Jane Gray blogs from Mumbai where her tour with Tata Group provokes thoughts on the future of energy intensive industry in the UK.
“The cost of energy [in the UK] is an immediate concern to us,” says Dr Mukund Rajan, brand custodian and chief ethics officer at Tata Group.
We’re sitting in the group’s board room in Bombay House, Mumbai, where Dr Rajan has just delivered a convincing presentation to demonstrate Tata’s long term commitment to growth and leadership.
He’s reassured me that Tata’s investments are made with the long run in mind – bringing forward countless examples from the group’s 100 yr+ heritage – but he’s also stated clearly that Tata will walk away from acquisitions and partnerships its feels have fallen out of ‘fit’ with the group’s direction and values.
So where does that leave energy intensive companies within Tata’s portfolio who are struggling to compete or remain remotely viable due to spiralling energy costs in the UK – even when compared to Europe, let alone the rest of the world?
“We are looking for the government to bring UK energy prices more in line with what business needs,” continues Rajan. “Tata Steel Europe has been particularly vocal on this, but energy is also severely effecting manufacturing competitiveness for Tata Chemicals in the UK.”
His words ring dissonantly true, coming on the same day that Tata Chemicals cut 220 jobs at its Winnington plant near Liverpool – energy costs were blamed for the contraction of operations.
Yet despite this show of vulnerability, Rajan insists the Tata’s optimistic about the future of its energy intensive businesses in the UK and is not ready to relegate Corus or Tata Chemicals to the select list of failed ventures which lurks in the shadow of the group’s overwhelming, diversified and acquisitive growth story. (Of which more later)
“We are absolutely hopeful that we will not have to write off this investment…Infrastructure investment in Europe and elsewhere in the developed world has to start an upturn at some point…There is opportunity in the industry. We have the right people and we are making the right investments – like the Port Talbot blast furnace which we installed last year at a cost of £170m. We would not be doing that if we did not believe that there is a future for that industry.”
There’s a strong impression that Rajan has become used to answering difficult questions about the direction of Tata Steel Europe which faces daunting competition from cheap steel production in China – but this is only a relatively recent development he says.
Tata bought Corus (now Tata Steel Europe) in close succession with Jaguar Land Rover and, at the time of the acquisitions, it was the latter that was viewed by commentators and press as the “dodgy investment,” recalls Rajan.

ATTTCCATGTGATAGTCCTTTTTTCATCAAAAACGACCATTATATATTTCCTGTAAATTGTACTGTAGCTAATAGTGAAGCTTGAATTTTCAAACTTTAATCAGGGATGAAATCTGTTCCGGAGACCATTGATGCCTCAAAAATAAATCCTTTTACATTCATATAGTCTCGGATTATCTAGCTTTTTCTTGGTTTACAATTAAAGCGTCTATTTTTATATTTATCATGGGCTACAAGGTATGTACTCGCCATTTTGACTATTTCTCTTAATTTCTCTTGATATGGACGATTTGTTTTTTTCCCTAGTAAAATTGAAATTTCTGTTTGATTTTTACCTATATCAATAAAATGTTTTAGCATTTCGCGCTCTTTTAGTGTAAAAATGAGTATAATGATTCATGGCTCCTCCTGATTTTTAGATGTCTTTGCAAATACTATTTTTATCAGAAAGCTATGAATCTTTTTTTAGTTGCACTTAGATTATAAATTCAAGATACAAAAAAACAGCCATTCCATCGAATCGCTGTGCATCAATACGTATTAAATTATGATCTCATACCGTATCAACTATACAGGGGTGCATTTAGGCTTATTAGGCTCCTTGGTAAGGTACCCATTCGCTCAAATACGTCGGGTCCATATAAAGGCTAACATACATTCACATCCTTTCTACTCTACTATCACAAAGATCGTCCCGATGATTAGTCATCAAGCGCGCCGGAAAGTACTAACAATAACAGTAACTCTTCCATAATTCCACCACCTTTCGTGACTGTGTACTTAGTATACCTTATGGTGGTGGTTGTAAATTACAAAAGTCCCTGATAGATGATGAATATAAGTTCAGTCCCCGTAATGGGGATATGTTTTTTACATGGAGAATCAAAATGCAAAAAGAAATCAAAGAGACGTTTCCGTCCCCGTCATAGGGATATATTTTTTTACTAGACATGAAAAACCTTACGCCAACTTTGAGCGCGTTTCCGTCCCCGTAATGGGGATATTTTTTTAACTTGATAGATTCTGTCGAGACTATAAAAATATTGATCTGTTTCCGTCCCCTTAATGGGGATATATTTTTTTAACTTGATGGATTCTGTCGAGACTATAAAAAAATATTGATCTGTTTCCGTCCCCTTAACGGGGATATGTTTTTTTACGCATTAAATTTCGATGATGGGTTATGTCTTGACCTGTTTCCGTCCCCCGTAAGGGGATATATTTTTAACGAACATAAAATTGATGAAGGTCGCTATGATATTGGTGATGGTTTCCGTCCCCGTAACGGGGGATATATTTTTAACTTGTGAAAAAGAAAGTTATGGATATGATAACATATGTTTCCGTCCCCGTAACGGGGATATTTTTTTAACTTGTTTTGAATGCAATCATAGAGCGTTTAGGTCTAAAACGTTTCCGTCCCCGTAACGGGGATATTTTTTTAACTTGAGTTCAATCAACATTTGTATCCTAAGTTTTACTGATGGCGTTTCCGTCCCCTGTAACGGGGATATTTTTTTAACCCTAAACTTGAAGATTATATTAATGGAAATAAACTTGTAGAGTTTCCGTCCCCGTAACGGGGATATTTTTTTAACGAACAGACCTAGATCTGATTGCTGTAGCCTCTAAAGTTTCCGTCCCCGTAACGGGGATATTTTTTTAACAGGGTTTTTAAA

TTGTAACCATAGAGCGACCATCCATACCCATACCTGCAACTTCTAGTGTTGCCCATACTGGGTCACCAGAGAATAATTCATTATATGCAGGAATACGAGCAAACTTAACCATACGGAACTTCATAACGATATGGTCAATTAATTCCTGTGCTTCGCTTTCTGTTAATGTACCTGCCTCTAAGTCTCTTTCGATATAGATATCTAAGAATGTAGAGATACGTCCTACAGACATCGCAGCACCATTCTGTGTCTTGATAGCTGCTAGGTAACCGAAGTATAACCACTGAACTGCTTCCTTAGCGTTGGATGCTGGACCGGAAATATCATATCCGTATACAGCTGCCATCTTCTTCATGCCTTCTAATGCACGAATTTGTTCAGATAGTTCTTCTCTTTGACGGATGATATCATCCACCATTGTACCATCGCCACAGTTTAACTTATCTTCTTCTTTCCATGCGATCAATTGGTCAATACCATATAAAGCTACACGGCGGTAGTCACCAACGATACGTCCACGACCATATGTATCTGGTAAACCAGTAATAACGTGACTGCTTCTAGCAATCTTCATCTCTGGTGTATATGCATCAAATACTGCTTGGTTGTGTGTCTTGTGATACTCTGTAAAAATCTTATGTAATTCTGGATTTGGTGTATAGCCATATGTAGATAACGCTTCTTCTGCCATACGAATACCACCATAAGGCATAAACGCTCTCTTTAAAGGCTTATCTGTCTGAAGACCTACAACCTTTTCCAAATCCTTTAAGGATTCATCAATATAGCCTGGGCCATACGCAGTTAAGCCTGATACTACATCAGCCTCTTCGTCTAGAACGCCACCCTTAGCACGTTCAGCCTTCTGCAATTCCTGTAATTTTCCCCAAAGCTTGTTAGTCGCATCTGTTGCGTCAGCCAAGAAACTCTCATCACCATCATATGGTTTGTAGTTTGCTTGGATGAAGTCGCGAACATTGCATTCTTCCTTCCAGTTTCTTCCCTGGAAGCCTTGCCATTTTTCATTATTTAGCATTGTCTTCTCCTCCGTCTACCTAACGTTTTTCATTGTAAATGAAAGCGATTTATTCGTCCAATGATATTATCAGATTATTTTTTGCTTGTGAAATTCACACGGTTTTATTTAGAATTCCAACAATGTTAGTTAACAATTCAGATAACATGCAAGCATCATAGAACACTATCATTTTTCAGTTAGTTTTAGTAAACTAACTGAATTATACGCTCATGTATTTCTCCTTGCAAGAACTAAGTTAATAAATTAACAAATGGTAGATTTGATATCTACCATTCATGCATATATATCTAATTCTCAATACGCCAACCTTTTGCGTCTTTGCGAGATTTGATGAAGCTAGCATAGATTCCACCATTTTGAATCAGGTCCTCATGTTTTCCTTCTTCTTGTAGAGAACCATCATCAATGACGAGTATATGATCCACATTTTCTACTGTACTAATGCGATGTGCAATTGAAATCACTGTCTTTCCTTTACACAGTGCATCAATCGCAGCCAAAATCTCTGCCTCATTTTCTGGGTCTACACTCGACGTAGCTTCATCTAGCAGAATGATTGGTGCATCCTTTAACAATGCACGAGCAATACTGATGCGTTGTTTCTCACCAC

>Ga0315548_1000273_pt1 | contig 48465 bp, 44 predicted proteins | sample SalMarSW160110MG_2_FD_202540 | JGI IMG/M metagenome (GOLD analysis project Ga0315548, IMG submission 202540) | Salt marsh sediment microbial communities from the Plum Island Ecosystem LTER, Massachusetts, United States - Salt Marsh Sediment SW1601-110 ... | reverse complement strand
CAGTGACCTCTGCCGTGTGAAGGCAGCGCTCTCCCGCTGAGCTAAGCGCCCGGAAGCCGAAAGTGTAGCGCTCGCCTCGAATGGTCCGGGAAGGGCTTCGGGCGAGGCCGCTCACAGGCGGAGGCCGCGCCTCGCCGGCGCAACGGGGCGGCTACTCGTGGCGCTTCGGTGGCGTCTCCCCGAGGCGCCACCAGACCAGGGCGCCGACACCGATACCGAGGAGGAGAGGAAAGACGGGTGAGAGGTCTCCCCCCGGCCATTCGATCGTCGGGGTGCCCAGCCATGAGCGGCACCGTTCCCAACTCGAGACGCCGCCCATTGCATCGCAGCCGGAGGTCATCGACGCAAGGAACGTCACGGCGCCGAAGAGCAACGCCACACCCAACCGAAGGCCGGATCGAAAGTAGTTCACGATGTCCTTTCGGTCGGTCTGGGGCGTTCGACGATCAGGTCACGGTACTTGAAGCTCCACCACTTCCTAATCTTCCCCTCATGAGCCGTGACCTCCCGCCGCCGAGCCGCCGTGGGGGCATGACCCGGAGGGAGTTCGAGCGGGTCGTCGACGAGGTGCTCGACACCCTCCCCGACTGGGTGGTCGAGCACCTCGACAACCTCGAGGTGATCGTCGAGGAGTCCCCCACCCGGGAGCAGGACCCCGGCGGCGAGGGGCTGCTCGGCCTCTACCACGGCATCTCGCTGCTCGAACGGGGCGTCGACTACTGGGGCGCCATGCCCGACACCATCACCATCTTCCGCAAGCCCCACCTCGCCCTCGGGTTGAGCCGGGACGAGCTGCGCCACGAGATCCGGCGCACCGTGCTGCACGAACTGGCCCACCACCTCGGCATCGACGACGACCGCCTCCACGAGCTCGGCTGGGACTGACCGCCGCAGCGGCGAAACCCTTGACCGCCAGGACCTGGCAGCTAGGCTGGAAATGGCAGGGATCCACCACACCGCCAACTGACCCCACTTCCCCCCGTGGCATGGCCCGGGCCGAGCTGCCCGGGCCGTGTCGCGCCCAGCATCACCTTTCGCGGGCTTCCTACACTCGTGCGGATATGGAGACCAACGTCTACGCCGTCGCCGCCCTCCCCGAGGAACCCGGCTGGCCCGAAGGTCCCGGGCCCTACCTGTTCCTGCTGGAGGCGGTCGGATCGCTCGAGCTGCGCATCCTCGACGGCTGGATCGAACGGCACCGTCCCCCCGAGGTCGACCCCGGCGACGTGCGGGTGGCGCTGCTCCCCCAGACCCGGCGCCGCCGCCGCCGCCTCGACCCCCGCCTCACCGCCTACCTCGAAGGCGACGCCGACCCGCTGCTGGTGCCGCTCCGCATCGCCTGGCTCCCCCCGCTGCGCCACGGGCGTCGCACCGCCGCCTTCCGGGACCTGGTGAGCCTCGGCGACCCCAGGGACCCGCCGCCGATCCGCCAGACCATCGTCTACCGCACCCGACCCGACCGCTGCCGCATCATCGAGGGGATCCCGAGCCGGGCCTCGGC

His clear implication is that if fortunes can change so quickly for the group’s automotive investment, it’s worth hanging in there to see the rejuvenation of the major element in its materials sector.
Furthermore, Tata’s not waiting idly to see if market forces and government perception end up weighing in its favour.
At home with Tata
Jane Gray is currently touring some of Tata Group’s key business and manufacturing locations in India to learn more about the heritage and strategy of the diverse conglomerate which now generates $25bn of its revenues in the UK.
Look out for more blogs and information from the trip soon.
While the company is determined to avoid the appearance of political alignment, partly thanks to some bad experiences on the receiving end of “policy-making perversions” in India, it is also committed to engaging with global governments to optimise business opportunities in a balanced manner.
“We prefer to lobby and engage with government via the trade associations,” explains Mukund. “That gets other companies on the same platform along with us,” thus strengthening the overall cause but also setting Tata a distance from any accusation of political manipulation for corporate benefit. This is a practice which, Rajan says, “we detest”.
But is government heeding the full weight of the message? Have enough UK companies contributed to it – having already shown they are making an effort to simply reduce usage? Do UK industry and trade associations, in their current fragmented array, have enough clout as message bearers?
In the past few months we have seen a lot of brash political talk on energy bills – usually aimed at soothing angry domestic consumers (voters) in the run up to a general election.
But while the new National Infrastructure Plan will create some of the demand Mr Rajan craves, the Autumn Statement failed to reveal a coalition plan that will really help reduce the burden of utility costs on businesses.
Meanwhile, suggestions from the Opposition that consumer and commercial energy prices could be frozen if they win the forthcoming election have been widely batted aside with irritation by business leaders and economists. Angel Gurria, of the Organisation for Economic Co-operation and Development, said Ed Milliband’s pledge would destroy investment in the an energy infrastructure witch is already edging toward being unfit for purpose.
It’s time to step up innovative thinking on meeting UK industry’s energy requirements – and this innovation needs to be created as all industrial policy initiatives do – in triumvirate by industry, government and academia.
At the moment there are too many gaps, torn loyalties and faltering convictions between these parties to create any actionable answer to the energy challenge.